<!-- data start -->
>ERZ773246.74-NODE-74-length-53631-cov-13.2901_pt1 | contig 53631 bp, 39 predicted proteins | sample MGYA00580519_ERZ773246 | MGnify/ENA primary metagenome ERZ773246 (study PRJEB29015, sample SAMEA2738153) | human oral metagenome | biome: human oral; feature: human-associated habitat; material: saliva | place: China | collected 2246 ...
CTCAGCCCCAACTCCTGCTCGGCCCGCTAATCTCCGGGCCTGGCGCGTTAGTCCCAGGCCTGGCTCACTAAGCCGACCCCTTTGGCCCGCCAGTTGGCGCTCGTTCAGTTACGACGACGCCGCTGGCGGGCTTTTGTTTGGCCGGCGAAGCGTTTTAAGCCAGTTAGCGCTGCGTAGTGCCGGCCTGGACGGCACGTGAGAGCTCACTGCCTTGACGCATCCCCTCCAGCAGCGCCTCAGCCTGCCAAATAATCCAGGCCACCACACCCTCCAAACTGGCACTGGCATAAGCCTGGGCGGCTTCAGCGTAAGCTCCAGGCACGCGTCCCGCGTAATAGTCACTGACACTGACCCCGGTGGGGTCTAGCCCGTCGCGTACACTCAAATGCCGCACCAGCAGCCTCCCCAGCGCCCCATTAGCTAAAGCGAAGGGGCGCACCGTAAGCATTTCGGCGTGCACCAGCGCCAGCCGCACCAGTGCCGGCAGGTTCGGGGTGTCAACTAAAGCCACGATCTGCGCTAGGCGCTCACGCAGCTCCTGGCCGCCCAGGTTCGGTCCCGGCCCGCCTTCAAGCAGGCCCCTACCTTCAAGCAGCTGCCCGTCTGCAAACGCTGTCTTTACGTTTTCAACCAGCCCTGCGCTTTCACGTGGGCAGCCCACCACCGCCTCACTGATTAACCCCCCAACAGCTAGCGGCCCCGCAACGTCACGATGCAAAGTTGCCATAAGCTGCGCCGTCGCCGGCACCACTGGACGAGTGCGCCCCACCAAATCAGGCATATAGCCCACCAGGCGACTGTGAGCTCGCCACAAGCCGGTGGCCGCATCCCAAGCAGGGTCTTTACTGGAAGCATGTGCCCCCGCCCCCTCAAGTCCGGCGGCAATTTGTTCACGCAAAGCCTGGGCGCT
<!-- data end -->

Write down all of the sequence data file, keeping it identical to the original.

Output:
>ERZ773246.74-NODE-74-length-53631-cov-13.2901_pt1 | contig 53631 bp, 39 predicted proteins | sample MGYA00580519_ERZ773246 | MGnify/ENA primary metagenome ERZ773246 (study PRJEB29015, sample SAMEA2738153) | human oral metagenome | biome: human oral; feature: human-associated habitat; material: saliva | place: China | collected 2246 ...
CTCAGCCCCAACTCCTGCTCGGCCCGCTAATCTCCGGGCCTGGCGCGTTAGTCCCAGGCCTGGCTCACTAAGCCGACCCCTTTGGCCCGCCAGTTGGCGCTCGTTCAGTTACGACGACGCCGCTGGCGGGCTTTTGTTTGGCCGGCGAAGCGTTTTAAGCCAGTTAGCGCTGCGTAGTGCCGGCCTGGACGGCACGTGAGAGCTCACTGCCTTGACGCATCCCCTCCAGCAGCGCCTCAGCCTGCCAAATAATCCAGGCCACCACACCCTCCAAACTGGCACTGGCATAAGCCTGGGCGGCTTCAGCGTAAGCTCCAGGCACGCGTCCCGCGTAATAGTCACTGACACTGACCCCGGTGGGGTCTAGCCCGTCGCGTACACTCAAATGCCGCACCAGCAGCCTCCCCAGCGCCCCATTAGCTAAAGCGAAGGGGCGCACCGTAAGCATTTCGGCGTGCACCAGCGCCAGCCGCACCAGTGCCGGCAGGTTCGGGGTGTCAACTAAAGCCACGATCTGCGCTAGGCGCTCACGCAGCTCCTGGCCGCCCAGGTTCGGTCCCGGCCCGCCTTCAAGCAGGCCCCTACCTTCAAGCAGCTGCCCGTCTGCAAACGCTGTCTTTACGTTTTCAACCAGCCCTGCGCTTTCACGTGGGCAGCCCACCACCGCCTCACTGATTAACCCCCCAACAGCTAGCGGCCCCGCAACGTCACGATGCAAAGTTGCCATAAGCTGCGCCGTCGCCGGCACCACTGGACGAGTGCGCCCCACCAAATCAGGCATATAGCCCACCAGGCGACTGTGAGCTCGCCACAAGCCGGTGGCCGCATCCCAAGCAGGGTCTTTACTGGAAGCATGTGCCCCCGCCCCCTCAAGTCCGGCGGCAATTTGTTCACGCAAAGCCTGGGCGCT